Objective To determine how a history of 3+ concussions alters elevations in cerebral blood velocity (CBV) in the posterior cerebral artery (PCA) during visual tasks.
Design Retrospective Cohort.
Participants 136 male contact-sport athletes (19.1±1.4 years, 66 football, 70 hockey) were recruited; 39 presented with 0 previous concussions, 16 with 3+ previous concussions; exclusion criteria included history of concussion within 6 months.
Intervention Transcranial Doppler ultrasound indexed PCA-CBV during a series of visual tasks. Participants closed their eyes (20-seconds) and, when prompted, opened their eyes to complete a visual task (40-seconds). Testing occurred prior to the start of their athletic season. The visual trial raw traces were averaged together to enhance the signal-to-noise ratio of outcome measurements. The independent variable tested was concussion history.
Outcomes Eyes-closed CBV (cm/s), peak elevation in CBV after eyes-open (cm/s), relative change in CBV (%), and total activation during the first 30 seconds of the task (indexed via area under the curve-AUC)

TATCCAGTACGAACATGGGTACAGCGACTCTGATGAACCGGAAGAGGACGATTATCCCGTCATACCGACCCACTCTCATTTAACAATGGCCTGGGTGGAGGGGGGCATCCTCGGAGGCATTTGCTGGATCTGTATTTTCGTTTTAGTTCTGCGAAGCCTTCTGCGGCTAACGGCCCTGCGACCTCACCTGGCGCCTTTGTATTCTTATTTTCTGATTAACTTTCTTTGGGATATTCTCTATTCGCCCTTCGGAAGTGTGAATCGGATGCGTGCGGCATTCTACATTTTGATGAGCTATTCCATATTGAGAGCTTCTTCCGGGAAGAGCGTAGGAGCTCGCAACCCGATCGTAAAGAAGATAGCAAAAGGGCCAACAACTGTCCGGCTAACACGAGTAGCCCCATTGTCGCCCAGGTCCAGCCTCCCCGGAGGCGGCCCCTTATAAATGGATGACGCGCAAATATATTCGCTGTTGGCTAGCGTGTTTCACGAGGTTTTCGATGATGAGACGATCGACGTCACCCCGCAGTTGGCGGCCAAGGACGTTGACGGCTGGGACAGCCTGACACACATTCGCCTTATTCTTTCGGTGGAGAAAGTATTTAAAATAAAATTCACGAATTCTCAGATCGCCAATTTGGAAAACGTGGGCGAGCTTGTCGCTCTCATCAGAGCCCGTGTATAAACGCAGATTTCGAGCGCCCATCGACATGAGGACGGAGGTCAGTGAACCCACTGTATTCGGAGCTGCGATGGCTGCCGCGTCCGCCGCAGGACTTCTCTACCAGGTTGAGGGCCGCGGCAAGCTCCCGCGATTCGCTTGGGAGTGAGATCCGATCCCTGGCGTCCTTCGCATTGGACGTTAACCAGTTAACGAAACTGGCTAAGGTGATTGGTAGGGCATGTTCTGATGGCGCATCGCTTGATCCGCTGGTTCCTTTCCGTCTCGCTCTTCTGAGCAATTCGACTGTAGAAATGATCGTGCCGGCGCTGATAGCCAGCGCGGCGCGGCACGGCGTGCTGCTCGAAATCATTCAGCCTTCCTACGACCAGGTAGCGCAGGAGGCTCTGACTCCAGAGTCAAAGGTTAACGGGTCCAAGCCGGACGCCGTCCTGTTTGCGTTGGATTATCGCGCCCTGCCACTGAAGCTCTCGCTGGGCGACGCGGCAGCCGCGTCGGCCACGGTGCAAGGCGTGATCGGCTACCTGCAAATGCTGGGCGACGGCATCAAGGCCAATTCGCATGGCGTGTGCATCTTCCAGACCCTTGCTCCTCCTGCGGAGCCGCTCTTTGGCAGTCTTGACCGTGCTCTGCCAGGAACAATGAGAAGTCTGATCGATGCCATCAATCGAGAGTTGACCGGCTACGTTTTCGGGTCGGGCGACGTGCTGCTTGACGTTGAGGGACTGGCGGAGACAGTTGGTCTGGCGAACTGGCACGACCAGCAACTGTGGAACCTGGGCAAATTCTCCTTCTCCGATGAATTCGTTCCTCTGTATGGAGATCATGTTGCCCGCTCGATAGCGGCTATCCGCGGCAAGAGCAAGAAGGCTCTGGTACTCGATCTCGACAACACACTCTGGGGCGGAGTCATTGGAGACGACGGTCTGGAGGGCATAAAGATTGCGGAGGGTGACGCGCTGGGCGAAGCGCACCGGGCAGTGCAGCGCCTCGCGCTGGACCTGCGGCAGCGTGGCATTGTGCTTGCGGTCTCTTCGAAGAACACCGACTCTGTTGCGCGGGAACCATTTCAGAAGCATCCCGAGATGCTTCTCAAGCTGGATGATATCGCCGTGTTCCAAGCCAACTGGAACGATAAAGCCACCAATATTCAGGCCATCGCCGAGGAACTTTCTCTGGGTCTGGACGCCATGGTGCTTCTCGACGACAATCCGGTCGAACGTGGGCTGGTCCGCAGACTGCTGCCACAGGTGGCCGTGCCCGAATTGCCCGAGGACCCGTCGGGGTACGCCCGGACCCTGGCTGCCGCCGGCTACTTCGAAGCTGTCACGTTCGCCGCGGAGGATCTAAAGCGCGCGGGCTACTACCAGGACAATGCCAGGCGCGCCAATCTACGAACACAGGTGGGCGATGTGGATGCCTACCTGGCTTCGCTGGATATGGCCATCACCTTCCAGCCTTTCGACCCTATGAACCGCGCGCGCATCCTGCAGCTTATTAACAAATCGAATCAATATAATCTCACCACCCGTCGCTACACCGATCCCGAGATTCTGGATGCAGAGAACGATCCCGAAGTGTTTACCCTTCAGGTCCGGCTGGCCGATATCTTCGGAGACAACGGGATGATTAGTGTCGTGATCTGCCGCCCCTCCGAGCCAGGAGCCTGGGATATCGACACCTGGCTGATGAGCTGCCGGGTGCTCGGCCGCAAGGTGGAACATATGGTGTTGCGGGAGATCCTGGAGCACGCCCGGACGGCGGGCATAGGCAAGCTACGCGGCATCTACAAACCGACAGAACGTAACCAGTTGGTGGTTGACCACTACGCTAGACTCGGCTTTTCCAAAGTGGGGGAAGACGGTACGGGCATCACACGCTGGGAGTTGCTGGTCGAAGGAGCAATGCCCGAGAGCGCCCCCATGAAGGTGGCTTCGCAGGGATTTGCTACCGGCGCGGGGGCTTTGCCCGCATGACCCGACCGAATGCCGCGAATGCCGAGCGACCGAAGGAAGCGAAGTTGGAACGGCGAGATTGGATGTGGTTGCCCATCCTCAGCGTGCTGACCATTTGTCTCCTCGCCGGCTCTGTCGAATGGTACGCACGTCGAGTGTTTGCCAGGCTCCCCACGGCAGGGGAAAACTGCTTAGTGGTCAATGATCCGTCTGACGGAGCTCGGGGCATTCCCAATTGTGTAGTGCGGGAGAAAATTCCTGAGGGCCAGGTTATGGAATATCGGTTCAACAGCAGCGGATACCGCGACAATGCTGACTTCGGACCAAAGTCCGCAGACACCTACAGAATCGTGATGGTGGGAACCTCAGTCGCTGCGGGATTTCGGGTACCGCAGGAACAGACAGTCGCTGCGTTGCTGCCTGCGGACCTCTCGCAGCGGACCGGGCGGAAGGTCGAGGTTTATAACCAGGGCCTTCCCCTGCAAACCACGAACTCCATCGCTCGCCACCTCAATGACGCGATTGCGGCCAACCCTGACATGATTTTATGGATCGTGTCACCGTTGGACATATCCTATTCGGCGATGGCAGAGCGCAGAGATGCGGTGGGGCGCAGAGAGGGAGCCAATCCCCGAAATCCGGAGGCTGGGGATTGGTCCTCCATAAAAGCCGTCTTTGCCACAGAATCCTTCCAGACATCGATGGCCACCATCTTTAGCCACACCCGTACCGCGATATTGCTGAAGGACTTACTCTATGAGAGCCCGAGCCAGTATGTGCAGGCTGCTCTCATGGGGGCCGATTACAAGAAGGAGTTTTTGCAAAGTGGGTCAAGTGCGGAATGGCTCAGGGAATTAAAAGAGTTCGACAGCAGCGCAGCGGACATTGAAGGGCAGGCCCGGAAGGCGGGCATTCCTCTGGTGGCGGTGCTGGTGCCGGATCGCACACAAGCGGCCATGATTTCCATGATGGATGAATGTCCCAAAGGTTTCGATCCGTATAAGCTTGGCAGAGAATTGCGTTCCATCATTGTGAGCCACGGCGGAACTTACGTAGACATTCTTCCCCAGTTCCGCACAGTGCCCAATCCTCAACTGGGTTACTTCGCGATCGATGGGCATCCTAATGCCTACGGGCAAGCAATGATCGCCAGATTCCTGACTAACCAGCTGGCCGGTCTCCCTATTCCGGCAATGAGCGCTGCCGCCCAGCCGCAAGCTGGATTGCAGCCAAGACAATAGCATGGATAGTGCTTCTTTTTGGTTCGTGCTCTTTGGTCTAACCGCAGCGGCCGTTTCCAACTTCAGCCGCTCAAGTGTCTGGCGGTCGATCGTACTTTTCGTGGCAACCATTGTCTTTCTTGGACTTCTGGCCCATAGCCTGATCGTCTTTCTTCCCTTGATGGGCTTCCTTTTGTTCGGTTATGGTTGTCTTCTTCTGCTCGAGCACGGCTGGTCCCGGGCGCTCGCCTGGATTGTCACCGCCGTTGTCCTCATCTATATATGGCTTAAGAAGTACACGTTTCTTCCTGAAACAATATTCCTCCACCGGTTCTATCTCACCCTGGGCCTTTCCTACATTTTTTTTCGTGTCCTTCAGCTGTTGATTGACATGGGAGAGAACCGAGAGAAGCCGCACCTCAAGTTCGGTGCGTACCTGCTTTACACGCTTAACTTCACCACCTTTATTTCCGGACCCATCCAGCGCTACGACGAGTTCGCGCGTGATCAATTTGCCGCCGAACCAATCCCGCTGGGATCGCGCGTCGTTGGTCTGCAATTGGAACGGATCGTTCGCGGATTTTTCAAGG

Main results Independent samples T-Tests indicated there were no effects of concussion history on any outcome: Eyes-closed CBV (p=0.950), peak CBV (p=0.903), % CBV elevation (p=0.593), and AUC (p=0.718).
Conclusions A history of multiple concussions does not alter the cerebrovasculature’s ability to maintain nutrient delivery required for visual challenges in cortical areas supplied by the PCA. This is an important finding; despite the long-term neurocognitive deficits associated with a history of concussions, the transcranial Doppler assessment of neurovascular coupling appears intact for this population of younger adult contact-sport athletes.
Competing interests None.
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